Report reveals Aotearoa 'behind the curve' on banking industry changes

By Nona Pelletier for RNZ

New Zealand's banking system is facing a more diverse, difficult and competitive trading environment as regulation and technology evolve to give consumers more power and choice over the next decade.

A banking industry report by law firm Chapman Tripp indicated the sector would face structural changes which would result in wins and losses for the biggest and smaller players.

"The recent global turmoil illustrates the economic factors that are currently weighing on the banking sector, offer insights into how catastrophic events can unfurl, and provide lessons for New Zealand," Chapman Tripp partner Luke Ford said.

"In particular, the 'bank runs' that have been associated with each failure have been turbocharged by modern technology."

To illustrate, about US$42 billion was recently withdrawn from the US-based Silicon Valley Bank in just 24 hours, compared with 10 days to withdraw US$16.7b from the Washington Mutual Bank in 2008, which was previously the largest bank run in modern US history.

NZ behind the curve

Ford said the speed of change was brought about by technological changes, which would not be unique to New Zealand.

"But New Zealand is facing these changes head on, all at once, at a time when technology is advancing into unknown territory and accepted 'truths' of modern banking are being re-examined," he said.

"In fact in many cases, New Zealand is behind the curve."

New Zealand's relatively slow uptake of cryptocurrencies was expected to rapidly grow in line with the rest of the Asian Pacific region, alongside the fintech sector.

The report suggested bipartisan political support for long-promised consumer data right legislation would perhaps take another couple of years to put in place, but would eventually make it much easier for consumers to shop and compare for best banking deals on loans and deposits.

"New bank products that can keep deposits within the bank ecosystem will become vital," it said.

Consumers to demand more from banks

"The current inflationary environment will incentivise customers to seek out higher returns just as new technologies and regulations make it easier for them to switch funds among banks, or to exit the banking system entirely," the report said.

"And younger generations, accustomed to making and changing investments at the push of a button, are unlikely to bring much loyalty to their banking relationships."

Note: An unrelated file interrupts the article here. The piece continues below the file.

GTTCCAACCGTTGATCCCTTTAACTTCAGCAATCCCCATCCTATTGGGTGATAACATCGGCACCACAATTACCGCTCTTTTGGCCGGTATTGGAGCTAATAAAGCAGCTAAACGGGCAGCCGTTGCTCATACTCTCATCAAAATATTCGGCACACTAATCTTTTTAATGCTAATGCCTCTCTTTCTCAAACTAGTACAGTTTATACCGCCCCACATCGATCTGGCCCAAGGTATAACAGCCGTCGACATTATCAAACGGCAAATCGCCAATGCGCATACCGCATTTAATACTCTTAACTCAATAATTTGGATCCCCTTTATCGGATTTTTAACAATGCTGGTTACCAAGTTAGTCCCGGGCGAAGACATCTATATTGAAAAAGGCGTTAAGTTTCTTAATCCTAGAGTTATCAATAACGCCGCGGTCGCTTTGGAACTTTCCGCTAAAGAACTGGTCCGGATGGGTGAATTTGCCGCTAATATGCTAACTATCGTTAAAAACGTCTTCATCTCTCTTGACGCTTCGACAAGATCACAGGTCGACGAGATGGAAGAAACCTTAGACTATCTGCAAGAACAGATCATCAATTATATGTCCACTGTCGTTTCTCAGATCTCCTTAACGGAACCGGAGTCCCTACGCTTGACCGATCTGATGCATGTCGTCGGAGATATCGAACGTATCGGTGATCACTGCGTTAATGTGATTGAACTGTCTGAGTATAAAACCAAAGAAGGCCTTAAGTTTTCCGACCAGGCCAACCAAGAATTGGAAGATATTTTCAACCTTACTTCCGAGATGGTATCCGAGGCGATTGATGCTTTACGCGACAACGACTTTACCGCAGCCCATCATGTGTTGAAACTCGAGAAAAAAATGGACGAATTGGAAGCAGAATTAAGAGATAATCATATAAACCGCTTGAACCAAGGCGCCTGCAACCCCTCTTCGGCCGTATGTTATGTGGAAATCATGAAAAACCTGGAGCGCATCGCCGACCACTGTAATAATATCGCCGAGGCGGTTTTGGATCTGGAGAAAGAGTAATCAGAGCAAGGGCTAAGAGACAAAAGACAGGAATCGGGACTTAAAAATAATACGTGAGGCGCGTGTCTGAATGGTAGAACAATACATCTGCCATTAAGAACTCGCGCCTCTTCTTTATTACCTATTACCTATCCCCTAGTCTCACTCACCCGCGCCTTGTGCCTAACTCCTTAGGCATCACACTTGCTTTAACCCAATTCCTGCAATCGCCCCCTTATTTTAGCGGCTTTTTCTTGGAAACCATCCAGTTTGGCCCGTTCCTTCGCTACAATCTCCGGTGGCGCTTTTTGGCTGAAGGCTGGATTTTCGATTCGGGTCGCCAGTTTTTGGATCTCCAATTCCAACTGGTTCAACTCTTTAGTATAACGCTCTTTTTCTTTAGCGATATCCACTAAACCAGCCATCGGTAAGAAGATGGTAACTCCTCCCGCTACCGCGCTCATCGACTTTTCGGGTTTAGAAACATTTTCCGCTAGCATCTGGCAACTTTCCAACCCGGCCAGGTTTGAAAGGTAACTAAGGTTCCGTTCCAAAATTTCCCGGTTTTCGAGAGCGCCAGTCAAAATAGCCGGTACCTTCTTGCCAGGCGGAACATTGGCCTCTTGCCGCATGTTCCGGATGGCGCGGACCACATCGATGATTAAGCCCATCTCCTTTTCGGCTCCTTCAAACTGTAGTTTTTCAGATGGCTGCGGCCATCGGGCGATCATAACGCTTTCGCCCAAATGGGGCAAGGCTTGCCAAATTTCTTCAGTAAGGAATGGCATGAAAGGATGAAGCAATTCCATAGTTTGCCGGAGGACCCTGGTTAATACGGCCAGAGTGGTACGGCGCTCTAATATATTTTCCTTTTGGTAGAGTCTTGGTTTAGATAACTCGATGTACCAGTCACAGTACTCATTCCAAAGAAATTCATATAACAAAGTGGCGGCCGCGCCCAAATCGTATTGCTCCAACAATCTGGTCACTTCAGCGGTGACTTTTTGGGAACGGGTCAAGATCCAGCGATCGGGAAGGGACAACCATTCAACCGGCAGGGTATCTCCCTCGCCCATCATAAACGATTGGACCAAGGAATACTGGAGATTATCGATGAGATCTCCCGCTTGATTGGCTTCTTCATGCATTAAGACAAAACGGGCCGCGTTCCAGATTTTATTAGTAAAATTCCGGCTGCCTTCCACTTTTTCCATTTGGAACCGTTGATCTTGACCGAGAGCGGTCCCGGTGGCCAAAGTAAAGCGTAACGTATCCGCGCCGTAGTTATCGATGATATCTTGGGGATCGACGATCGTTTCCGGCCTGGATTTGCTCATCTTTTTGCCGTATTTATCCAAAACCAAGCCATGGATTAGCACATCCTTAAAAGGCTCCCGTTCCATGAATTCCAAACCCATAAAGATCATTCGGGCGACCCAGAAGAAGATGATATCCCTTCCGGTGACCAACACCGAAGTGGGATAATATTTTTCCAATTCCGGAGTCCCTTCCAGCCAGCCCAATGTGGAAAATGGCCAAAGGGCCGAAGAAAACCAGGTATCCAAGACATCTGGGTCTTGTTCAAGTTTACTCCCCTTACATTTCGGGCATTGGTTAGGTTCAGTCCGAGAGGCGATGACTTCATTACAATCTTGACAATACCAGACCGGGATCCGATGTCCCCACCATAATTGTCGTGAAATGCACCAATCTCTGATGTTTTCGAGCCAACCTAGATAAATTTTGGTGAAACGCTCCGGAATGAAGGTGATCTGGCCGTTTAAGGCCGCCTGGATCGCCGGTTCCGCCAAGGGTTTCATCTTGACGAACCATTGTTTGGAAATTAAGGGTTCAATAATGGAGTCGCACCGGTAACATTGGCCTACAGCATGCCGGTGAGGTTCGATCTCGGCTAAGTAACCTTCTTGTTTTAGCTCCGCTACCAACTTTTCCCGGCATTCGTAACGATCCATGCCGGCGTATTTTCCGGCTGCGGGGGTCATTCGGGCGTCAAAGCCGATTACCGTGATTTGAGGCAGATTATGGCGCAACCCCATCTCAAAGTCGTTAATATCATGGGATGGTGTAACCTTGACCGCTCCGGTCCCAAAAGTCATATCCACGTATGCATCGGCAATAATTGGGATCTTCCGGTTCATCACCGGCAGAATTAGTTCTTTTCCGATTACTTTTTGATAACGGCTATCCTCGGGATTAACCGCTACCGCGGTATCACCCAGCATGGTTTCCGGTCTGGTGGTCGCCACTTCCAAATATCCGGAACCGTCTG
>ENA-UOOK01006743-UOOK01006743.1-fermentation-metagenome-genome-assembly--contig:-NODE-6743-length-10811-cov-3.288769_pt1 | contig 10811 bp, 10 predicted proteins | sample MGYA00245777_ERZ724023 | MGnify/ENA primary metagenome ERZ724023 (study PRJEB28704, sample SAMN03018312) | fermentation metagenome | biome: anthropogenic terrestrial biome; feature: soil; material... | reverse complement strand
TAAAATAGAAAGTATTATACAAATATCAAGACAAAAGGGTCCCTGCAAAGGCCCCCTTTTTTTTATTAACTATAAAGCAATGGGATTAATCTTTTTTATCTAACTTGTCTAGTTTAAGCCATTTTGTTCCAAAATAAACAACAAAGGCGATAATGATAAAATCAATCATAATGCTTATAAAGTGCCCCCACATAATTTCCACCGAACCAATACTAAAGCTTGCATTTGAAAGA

Social licence to operate, which was about meeting public expectations of reasonable corporate behaviour, would become increasingly difficult for the banking sector to manage.

Banking conduct included management of environmental, social and governance issues, and extended to how well banks assisted customers during periods of distress, whether it be related to fraud or economic shocks.

More regulation expected

Changes were also likely to result from an anticipated Commerce Commission investigation into the retail banking sector along the lines of its recent market reports into the retail fuel, supermarkets and building industries.

"Finding the right balance of financial regulation, market discipline and investor protection is a hard problem to solve," Ford said.

"Unintended consequences - and complaints - arise regardless of approach. And where there are depositor/investor losses, litigation will follow."

Chapman Tripp's report estimated some changes would take place over the next 12 months, with more significant changes in the years ahead.

"The banking sector is facing a multi-faceted regulatory reform programme which will require substantial adjustment and will change the dynamics of the market, encouraging technological innovation and creating opportunities for new entrants," it said.

"A long-term consolidation may occur as scale and breadth of product offering widen beyond traditional banking services to attract customers."